Harcourt Developments, one of Ireland's largest construction firms, has sold land it acquired in Las Vegas during the boom for $14m (€12.6m).
The land was previously earmarked by Harcourt, founded by Pat Doherty, in 2006 for the Sullivan Square development, which would have included 1,380 residential units, 45,000 sq ft (4,180 sq m) of retail and 272,000 sq ft of office space in an investment which could have been worth $800m.
The site stood six miles from the famous Las Vegas strip and was to be modelled on neighbourhoods in New York, Chicago and Montreal.
Life Time, a US-based gym company, purchased nearly 15 acres of the land from Harcourt.
A deal to sell the land was concluded in November, but further details emerged last week after the purchaser submitted a planning application with local Clark County commissioners to develop a three-storey gym on the site.
In 2006, Doherty's Harcourt teamed up with local Las Vegas developer Glen, Smith and Glen to build the 16.5-acre Sullivan Square.
Harcourt had agreed to fund the $800m construction cost in the gambling mecca by lending the entire amount to the local developer.
At the time, it represented Harcourt's largest-ever overseas investment and was due to be completed by 2013.
According to a 2008 article in the Irish Independent, the development was to have two 20-storey towers and a range of low-rise buildings.
Prices for apartments were to start at $327,000 for studios and rise to $1.8m for 1,900 sq ft two-storey penthouses.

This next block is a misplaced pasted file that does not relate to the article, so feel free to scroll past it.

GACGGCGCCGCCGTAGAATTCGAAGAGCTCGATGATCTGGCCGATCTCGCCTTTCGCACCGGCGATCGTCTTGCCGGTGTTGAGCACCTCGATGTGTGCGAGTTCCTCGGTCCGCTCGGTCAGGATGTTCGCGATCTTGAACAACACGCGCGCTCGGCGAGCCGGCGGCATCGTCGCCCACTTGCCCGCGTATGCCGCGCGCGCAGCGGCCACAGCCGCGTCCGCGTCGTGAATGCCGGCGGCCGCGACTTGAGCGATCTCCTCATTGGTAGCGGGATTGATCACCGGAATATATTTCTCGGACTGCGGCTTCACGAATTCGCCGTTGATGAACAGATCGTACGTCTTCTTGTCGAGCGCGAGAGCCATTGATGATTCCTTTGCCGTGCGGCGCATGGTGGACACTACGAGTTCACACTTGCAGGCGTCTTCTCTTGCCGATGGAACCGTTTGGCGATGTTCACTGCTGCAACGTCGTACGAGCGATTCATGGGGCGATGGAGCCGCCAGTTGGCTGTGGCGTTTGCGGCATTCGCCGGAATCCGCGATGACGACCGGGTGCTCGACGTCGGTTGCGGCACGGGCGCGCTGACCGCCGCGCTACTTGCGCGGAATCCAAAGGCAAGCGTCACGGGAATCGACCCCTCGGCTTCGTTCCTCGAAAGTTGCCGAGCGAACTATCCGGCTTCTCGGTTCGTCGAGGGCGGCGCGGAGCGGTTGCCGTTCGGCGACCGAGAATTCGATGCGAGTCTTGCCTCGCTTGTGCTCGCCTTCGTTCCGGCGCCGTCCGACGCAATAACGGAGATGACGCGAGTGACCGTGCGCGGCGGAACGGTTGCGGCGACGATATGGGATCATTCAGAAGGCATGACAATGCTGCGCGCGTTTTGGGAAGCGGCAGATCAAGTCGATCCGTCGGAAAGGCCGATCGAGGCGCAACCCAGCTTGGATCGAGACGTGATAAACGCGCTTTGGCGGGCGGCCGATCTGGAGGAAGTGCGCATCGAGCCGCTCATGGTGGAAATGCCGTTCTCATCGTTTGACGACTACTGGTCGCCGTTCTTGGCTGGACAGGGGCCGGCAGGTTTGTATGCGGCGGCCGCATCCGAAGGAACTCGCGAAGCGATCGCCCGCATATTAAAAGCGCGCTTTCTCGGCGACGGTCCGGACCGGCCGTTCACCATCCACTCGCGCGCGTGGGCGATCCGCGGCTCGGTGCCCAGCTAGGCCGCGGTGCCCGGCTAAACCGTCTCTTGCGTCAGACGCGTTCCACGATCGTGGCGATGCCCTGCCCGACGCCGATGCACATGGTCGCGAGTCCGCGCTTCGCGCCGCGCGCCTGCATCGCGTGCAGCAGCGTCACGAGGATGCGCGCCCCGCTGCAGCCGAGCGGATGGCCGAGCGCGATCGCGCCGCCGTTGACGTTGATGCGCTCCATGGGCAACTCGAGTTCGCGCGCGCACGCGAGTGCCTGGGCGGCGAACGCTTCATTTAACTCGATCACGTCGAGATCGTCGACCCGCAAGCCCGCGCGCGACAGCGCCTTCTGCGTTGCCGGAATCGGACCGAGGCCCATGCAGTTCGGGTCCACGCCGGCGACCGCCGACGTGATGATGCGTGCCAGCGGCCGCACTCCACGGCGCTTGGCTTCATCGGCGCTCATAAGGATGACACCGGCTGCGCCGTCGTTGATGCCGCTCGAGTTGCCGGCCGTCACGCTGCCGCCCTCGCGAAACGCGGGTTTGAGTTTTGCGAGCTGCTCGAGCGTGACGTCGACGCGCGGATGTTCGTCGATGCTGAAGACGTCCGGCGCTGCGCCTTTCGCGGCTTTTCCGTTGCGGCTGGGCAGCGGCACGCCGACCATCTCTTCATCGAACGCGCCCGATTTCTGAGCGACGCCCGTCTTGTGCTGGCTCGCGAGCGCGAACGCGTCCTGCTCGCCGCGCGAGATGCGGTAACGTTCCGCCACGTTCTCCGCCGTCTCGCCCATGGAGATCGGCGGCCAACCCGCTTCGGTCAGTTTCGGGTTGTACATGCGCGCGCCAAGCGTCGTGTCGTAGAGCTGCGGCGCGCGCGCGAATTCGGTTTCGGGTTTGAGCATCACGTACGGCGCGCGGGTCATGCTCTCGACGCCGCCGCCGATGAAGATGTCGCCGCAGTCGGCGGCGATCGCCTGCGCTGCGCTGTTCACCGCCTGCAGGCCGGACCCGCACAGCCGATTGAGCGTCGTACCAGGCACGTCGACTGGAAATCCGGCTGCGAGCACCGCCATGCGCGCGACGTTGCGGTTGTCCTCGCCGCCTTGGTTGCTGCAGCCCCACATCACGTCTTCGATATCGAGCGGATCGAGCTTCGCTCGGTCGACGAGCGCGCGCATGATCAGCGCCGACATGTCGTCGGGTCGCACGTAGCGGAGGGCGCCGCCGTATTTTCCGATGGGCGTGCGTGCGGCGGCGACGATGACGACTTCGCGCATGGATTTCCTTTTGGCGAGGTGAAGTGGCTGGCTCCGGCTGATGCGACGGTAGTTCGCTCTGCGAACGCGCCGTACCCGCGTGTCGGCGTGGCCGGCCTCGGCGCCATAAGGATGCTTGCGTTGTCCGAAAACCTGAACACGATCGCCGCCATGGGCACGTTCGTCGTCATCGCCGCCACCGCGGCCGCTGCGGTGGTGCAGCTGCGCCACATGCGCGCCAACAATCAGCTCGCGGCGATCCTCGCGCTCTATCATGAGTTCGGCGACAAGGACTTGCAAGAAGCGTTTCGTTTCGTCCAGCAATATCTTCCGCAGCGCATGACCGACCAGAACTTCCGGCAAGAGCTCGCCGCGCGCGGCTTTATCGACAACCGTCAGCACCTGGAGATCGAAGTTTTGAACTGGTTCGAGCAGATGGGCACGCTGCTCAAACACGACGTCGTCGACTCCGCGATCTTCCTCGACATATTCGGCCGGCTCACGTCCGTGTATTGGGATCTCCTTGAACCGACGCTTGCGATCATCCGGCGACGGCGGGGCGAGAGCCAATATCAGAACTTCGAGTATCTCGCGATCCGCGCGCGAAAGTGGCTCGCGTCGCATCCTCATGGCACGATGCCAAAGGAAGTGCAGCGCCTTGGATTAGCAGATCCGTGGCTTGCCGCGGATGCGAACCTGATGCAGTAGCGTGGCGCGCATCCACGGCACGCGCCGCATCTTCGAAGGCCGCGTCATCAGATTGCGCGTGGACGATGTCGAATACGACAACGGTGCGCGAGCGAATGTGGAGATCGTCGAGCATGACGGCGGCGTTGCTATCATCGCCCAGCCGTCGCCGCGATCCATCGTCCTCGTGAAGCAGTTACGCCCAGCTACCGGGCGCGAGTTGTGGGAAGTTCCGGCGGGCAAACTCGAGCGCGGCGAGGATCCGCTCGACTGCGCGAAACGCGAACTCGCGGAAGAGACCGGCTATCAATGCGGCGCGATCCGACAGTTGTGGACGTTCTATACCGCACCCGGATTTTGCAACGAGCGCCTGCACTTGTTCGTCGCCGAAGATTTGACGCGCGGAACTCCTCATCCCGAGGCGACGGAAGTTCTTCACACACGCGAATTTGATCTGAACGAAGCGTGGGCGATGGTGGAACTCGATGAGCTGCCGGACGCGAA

Speaking in February 2008, former Harcourt director and broadcaster Mike Murphy said the development would appeal to locals. "This is not for tourists," he said. "This is not a casino. This is for people who are moving to Las Vegas. It is for residents, so we believe it will appeal."
By April, the project hit a stumbling block when Glen, Smith and Glen filed a lawsuit, alleging that Harcourt had defaulted several times on its obligations to fund the Sullivan Square project. The lawsuit claimed that this resulted in contractors and consultants working on the development not being paid.
In 2008, the cases were dismissed by a US judge. Glen, Smith and Glen revived the lawsuit later that same year.
In a 2009 counter-claim, Harcourt said it lost "tens of millions of dollars" on the US property deal, after falling victim to an elaborate fraud involving sham condominium sales and fictitious front companies.
It alleged that Glen, Smith and Glen conspired to lie about the pace of the Las Vegas development and made "multiple poor decisions'' that resulted in Harcourt losing more than $20m.
According to the Las Vegas Review, Glen, Smith and Glen later went out of business. It was not involved in the $14m sale of the land.
Harcourt Developments failed to respond to a request for comment.